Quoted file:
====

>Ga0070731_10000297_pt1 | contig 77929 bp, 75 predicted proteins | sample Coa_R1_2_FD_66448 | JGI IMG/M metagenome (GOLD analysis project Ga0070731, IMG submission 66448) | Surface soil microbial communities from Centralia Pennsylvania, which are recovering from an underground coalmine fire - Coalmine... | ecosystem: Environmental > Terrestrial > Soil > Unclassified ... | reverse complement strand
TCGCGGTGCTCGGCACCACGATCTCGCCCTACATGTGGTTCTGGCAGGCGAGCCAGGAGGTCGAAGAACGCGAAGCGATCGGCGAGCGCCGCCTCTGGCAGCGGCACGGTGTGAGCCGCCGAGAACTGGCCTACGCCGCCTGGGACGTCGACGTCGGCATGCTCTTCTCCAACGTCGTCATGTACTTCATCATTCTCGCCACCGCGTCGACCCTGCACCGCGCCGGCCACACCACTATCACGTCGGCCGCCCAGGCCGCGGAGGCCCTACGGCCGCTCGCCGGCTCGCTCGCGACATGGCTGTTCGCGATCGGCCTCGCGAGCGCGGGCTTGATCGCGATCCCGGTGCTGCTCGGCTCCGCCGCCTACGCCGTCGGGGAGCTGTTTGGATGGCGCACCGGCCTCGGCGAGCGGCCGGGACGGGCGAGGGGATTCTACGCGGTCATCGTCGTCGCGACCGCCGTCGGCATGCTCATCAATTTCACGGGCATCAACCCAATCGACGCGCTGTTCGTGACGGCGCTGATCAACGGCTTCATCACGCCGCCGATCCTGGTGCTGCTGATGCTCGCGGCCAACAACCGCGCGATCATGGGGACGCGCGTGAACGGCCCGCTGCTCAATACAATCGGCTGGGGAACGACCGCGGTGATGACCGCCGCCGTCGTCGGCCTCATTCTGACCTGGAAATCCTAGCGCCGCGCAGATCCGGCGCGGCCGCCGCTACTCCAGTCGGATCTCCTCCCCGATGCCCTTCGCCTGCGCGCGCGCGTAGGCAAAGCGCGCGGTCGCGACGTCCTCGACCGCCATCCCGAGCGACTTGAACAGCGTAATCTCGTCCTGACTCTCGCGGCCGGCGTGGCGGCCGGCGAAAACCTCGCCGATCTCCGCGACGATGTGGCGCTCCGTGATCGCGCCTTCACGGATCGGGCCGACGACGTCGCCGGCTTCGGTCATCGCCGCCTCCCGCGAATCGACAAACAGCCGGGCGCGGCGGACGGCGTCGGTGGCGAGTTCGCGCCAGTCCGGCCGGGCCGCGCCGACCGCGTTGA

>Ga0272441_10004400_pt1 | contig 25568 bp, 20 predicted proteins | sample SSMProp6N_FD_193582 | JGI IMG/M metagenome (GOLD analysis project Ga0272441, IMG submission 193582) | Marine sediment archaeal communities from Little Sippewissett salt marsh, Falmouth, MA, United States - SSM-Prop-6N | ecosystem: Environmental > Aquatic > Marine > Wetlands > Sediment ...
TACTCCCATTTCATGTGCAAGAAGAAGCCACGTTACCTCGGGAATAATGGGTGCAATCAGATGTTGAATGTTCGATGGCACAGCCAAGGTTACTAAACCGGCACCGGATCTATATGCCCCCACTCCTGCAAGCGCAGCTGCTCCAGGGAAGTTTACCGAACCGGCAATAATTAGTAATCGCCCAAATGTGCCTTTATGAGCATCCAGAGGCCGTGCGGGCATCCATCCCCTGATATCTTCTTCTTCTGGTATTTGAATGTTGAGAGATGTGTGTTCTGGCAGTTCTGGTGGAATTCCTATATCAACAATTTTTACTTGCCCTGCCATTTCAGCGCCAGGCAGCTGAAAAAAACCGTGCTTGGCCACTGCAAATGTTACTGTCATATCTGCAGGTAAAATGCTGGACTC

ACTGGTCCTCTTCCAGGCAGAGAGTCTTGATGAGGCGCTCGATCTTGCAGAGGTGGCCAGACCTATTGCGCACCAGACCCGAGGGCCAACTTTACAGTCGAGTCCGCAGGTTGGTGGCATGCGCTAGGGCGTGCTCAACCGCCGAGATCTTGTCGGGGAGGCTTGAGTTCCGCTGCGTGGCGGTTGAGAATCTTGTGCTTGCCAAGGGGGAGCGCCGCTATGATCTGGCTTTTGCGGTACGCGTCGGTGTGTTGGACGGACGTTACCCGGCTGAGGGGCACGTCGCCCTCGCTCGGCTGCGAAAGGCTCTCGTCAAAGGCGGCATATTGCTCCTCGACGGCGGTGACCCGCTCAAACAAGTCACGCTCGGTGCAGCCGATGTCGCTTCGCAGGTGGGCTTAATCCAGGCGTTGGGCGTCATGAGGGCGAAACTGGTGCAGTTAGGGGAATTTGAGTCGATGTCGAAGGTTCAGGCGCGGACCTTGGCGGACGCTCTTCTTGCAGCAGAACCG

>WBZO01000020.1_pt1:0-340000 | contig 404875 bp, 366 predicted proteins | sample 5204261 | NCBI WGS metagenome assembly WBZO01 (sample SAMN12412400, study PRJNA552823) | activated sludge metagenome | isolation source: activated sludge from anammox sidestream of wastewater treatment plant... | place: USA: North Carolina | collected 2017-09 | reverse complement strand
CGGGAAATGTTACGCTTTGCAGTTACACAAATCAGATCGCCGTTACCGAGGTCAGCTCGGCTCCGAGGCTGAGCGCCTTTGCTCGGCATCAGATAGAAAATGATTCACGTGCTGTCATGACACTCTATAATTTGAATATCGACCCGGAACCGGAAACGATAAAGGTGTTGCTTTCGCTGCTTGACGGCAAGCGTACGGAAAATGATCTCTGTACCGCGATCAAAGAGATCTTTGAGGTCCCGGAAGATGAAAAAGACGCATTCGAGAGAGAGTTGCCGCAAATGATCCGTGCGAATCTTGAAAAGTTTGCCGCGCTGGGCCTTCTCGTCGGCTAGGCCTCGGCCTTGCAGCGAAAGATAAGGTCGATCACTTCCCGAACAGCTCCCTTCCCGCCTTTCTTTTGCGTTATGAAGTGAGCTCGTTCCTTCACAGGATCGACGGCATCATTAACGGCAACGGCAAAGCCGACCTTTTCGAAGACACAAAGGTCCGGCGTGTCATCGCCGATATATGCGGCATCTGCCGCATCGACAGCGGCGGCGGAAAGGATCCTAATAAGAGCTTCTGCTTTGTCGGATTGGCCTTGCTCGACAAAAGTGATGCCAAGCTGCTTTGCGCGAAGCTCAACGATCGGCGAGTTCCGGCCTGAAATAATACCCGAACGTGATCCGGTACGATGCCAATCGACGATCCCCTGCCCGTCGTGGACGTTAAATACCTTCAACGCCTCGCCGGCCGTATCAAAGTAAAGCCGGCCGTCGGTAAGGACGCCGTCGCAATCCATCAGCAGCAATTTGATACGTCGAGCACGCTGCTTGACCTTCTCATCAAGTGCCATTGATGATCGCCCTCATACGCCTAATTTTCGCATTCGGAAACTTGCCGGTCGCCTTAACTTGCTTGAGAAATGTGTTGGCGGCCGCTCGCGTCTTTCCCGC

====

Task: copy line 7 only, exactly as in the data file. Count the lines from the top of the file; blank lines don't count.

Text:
CGGGAAATGTTACGCTTTGCAGTTACACAAATCAGATCGCCGTTACCGAGGTCAGCTCGGCTCCGAGGCTGAGCGCCTTTGCTCGGCATCAGATAGAAAATGATTCACGTGCTGTCATGACACTCTATAATTTGAATATCGACCCGGAACCGGAAACGATAAAGGTGTTGCTTTCGCTGCTTGACGGCAAGCGTACGGAAAATGATCTCTGTACCGCGATCAAAGAGATCTTTGAGGTCCCGGAAGATGAAAAAGACGCATTCGAGAGAGAGTTGCCGCAAATGATCCGTGCGAATCTTGAAAAGTTTGCCGCGCTGGGCCTTCTCGTCGGCTAGGCCTCGGCCTTGCAGCGAAAGATAAGGTCGATCACTTCCCGAACAGCTCCCTTCCCGCCTTTCTTTTGCGTTATGAAGTGAGCTCGTTCCTTCACAGGATCGACGGCATCATTAACGGCAACGGCAAAGCCGACCTTTTCGAAGACACAAAGGTCCGGCGTGTCATCGCCGATATATGCGGCATCTGCCGCATCGACAGCGGCGGCGGAAAGGATCCTAATAAGAGCTTCTGCTTTGTCGGATTGGCCTTGCTCGACAAAAGTGATGCCAAGCTGCTTTGCGCGAAGCTCAACGATCGGCGAGTTCCGGCCTGAAATAATACCCGAACGTGATCCGGTACGATGCCAATCGACGATCCCCTGCCCGTCGTGGACGTTAAATACCTTCAACGCCTCGCCGGCCGTATCAAAGTAAAGCCGGCCGTCGGTAAGGACGCCGTCGCAATCCATCAGCAGCAATTTGATACGTCGAGCACGCTGCTTGACCTTCTCATCAAGTGCCATTGATGATCGCCCTCATACGCCTAATTTTCGCATTCGGAAACTTGCCGGTCGCCTTAACTTGCTTGAGAAATGTGTTGGCGGCCGCTCGCGTCTTTCCCGC